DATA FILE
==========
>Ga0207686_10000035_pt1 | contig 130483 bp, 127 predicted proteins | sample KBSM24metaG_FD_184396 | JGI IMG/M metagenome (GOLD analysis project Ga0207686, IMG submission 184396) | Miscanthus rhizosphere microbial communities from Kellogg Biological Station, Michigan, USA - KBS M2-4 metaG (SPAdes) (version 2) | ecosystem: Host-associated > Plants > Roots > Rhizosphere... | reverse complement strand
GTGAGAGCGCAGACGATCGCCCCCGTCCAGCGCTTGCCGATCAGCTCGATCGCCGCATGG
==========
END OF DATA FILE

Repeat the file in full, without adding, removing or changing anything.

>Ga0207686_10000035_pt1 | contig 130483 bp, 127 predicted proteins | sample KBSM24metaG_FD_184396 | JGI IMG/M metagenome (GOLD analysis project Ga0207686, IMG submission 184396) | Miscanthus rhizosphere microbial communities from Kellogg Biological Station, Michigan, USA - KBS M2-4 metaG (SPAdes) (version 2) | ecosystem: Host-associated > Plants > Roots > Rhizosphere... | reverse complement strand
GTGAGAGCGCAGACGATCGCCCCCGTCCAGCGCTTGCCGATCAGCTCGATCGCCGCATGG